defence-academy-bbcThose of you who have been following me for some time will know I have a particular interest in Defence issues.  One of the campaigns I have been involved in is about proving that the move (and privatisation) of Defence Training to a new Academy in Wales is not the best option for serving our troops nor the defence of our nation nor even the most cost effective option.

In  January 2007, RAF Cosford learned that their bid for the Defence Training Review contract had failed.  Following that announcement there have been many delays and setbacks, causing the proposed move to St Athan to go over-budget and behind schedule.  No surprises there then!

You can follow some of the twists and turns of the campaign here.

Over the weekend it was reported that although planning permission for building the new academy had been granted by Vale of Glamorgan council in September 2009, the decision to go ahead has been delayed until July this year.  After the general election…

From Wales Online:

David Cameron attacks Government over St Athan plans Jan 09 2010

CONSERVATIVE leader David Cameron yesterday attacked the Government for not making a clear decision about the future of the proposed £13bn Defence Training College in St Athan ahead of this year’s general election.

He did not pledge to support the landmark project – predicted to create more than 5,000 jobs – but condemned Labour’s stance as “disingenuous”.

On Thursday, the MoD confirmed the final sign-off would not take place until after the election, meaning the decision may fall to an incoming Conservative government.

Armed Forces Minister Bill Rammell said: “Plans have advanced considerably, but the work has exceeded the assumptions made in 2008 and hence the change to when the investment decision will be taken…the project is on track for an investment decision in the summer.”

Mr Cameron said: “We recognise the importance of this project and totally see the logic of bringing together these services. I think the Government is being disingenuous with their announcement.

“They are still the Government and they have had plenty of time to make a decision about this. After all, the Vale of Glamorgan council granted planning permission for the scheme last September.

“We will have a proper strategic defence review if we win the election.”

This drew a fiery response from Labour Rhondda MP Chris Bryant.

What Chris Bryant said

He said: “He’s the man who’s been refusing to sign on the dotted line. He’s the person committed to swingeing cuts.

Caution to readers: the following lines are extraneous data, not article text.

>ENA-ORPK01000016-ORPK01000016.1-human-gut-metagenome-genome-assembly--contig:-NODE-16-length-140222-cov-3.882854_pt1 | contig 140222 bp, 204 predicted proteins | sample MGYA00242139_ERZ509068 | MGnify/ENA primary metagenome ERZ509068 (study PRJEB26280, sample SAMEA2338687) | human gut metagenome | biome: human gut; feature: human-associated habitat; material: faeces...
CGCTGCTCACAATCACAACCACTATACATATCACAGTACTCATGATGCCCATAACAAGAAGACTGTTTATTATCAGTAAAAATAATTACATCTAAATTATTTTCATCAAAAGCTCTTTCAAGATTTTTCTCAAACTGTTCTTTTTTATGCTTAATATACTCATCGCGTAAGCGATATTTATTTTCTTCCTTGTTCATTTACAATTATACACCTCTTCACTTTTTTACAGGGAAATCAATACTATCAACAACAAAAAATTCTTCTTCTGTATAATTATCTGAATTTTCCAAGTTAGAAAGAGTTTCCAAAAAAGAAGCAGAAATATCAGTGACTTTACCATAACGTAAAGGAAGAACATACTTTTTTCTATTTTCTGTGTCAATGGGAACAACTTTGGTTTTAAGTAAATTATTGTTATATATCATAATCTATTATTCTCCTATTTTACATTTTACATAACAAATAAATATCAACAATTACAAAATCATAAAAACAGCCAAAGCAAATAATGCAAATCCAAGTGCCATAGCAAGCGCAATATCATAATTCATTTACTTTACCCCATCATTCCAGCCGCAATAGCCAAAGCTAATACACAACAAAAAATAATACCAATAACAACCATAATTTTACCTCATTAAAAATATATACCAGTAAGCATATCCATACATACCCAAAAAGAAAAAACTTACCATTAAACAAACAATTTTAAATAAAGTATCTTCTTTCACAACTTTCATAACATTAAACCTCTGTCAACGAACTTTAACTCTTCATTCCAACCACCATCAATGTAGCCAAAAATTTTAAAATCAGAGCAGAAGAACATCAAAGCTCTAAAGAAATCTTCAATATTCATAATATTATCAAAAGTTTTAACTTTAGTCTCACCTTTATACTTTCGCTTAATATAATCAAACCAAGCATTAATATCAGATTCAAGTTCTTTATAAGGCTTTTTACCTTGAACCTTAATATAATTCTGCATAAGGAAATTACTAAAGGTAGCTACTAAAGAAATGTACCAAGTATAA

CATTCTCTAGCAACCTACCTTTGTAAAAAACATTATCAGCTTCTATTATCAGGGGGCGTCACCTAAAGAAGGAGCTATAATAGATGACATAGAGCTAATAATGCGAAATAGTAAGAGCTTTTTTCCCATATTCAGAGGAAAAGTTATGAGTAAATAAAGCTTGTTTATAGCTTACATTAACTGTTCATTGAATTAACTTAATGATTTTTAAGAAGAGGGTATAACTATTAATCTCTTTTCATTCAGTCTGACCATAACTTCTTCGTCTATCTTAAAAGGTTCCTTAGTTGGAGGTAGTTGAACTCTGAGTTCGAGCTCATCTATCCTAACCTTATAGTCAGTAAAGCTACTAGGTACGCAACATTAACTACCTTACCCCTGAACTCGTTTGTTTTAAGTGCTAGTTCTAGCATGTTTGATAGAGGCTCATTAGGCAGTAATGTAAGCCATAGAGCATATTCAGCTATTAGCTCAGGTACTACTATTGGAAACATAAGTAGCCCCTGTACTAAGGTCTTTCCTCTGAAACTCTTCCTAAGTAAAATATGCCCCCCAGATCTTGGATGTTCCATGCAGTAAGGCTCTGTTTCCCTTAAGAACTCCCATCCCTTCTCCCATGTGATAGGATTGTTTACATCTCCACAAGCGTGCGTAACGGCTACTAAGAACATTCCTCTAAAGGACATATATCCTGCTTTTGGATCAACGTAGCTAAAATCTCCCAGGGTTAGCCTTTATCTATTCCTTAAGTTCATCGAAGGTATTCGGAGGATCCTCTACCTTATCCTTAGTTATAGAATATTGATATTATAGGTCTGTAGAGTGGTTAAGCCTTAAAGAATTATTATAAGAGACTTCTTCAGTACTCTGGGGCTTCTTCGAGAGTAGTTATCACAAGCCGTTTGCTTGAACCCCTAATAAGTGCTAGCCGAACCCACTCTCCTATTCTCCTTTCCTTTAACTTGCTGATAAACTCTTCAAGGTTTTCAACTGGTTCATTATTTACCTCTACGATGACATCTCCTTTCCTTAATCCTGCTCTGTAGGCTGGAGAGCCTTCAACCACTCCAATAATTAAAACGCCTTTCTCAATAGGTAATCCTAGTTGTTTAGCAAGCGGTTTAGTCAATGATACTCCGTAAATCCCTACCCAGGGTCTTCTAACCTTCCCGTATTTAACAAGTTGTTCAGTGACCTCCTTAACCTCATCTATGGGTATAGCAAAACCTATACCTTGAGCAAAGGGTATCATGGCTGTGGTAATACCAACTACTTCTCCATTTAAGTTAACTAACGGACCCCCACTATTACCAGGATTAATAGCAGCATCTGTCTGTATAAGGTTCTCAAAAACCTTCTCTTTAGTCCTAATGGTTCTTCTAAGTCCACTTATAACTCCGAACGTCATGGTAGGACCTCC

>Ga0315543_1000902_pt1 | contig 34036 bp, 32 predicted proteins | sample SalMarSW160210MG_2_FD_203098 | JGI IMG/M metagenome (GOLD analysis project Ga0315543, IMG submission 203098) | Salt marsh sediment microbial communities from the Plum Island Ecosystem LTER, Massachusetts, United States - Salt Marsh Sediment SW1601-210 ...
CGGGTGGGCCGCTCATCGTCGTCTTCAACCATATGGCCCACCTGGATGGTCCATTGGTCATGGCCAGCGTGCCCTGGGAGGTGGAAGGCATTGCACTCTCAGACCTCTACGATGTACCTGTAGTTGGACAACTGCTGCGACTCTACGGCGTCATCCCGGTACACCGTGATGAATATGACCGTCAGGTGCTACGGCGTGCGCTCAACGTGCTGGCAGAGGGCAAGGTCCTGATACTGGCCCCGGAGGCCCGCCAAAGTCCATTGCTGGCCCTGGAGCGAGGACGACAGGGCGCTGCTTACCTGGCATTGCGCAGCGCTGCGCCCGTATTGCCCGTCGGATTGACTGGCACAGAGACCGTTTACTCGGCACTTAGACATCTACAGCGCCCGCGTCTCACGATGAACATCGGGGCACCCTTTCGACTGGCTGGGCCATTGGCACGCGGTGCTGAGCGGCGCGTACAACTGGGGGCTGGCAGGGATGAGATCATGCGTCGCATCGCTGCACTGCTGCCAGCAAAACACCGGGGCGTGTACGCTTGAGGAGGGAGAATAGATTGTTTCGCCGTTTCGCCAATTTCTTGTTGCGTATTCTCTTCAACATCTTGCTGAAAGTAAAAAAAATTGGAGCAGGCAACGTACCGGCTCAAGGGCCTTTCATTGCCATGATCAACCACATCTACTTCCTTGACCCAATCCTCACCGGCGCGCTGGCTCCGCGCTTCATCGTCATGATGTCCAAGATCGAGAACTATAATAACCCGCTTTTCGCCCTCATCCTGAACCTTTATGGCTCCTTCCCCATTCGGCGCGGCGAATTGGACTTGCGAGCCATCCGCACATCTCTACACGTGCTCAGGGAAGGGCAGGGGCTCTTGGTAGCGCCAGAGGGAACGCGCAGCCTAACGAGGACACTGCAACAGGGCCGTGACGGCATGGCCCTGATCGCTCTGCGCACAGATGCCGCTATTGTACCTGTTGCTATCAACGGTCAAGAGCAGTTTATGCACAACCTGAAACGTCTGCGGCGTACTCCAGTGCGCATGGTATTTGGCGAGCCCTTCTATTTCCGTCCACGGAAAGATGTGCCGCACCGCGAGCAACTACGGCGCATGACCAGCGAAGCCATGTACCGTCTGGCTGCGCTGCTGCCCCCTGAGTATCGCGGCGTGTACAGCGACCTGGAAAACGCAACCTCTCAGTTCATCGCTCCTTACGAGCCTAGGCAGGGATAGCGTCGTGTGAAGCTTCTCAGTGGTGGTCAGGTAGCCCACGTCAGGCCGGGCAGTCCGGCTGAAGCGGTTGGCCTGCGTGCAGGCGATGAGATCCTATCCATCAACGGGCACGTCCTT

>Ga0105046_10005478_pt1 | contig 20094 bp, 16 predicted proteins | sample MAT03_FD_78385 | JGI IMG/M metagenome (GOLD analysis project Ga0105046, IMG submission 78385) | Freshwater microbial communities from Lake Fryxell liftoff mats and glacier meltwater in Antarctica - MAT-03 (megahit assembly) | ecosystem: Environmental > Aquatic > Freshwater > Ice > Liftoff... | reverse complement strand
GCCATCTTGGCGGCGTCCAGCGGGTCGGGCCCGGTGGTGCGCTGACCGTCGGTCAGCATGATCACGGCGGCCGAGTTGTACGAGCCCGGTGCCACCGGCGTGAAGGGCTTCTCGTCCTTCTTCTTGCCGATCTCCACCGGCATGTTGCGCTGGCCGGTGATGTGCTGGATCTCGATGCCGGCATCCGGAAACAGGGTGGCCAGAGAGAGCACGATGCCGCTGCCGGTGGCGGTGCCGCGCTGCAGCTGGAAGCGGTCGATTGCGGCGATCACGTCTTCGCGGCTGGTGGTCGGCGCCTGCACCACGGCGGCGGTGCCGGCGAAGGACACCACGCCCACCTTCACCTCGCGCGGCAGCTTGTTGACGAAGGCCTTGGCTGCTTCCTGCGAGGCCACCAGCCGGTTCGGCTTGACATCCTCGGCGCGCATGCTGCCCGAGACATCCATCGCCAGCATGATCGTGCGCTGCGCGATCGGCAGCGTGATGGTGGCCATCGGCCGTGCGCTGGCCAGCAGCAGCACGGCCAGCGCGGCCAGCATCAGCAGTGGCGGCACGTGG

“He’s the person who’s been saying that in this present year we should be making cuts.”

Mr Bryant was adamant the proposed training centre, which was suggested as a possible target for cuts by Liberal Democrat Treasury spokesman Vince Cable last year, would save money.

He said: “It wouldn’t save any money not to do it, which is why I think Vince Cable was so daft when he said what he said and why I think Cameron and the Tories have not understood the situation.”

From BBC News:

A final decision on a proposed £12bn defence academy will not be made until the summer, the UK government says.

The Defence Technical College (DTC) is set to create more than 2,000 jobs at St Athan, by providing specialist training for all the armed services.

Armed forces minister Bill Rammell said extra work on the deal meant a delay to plans to make a decision in the spring.

Vale of Glamorgan MP John Smith said there could be “no doubt whatsoever” at UK ministers’ commitment to the scheme.

Planning permission for the DTC was granted by Vale of Glamorgan council in September last year, although the final say on the go-ahead rests with the Ministry of Defence (MoD).

Construction was due to begin late this year, with the college billed to provide specialist engineering, communications and information systems training to all the UK’s armed forces, bringing them together in one location on new premises.

4 Comments CherryPie on Jan 13th 2010

4 Responses to “Decision Delayed on St Athan Defence Training Centre”

  1. jameshigham says:

    He did not pledge to support the landmark project – predicted to create more than 5,000 jobs – but condemned Labour’s stance as “disingenuous”.

    Says it all – making himself look good and Brown look bad but not actually doing anything – a Blair clone.

    • CherryPie says:

      It does James. I have been disillusioned for a long time with the shallow political play just to gain power at the expense of everything else.

  2. Phidelm says:

    So obviously a bad move, privatisation simply doesn’t make sense in this sphere. If implemented, the whole exercise would degenerate into the usual mess resulting from imposing business models derived from sales/marketing operations on the public sector.

    • CherryPie says:

      You are quite right Phidelm, what sane person would put the defence of our nation in the safe hands of a private industry that might be sold off to the enemy?

      And yes those business models that just wouldn’t work for this situation.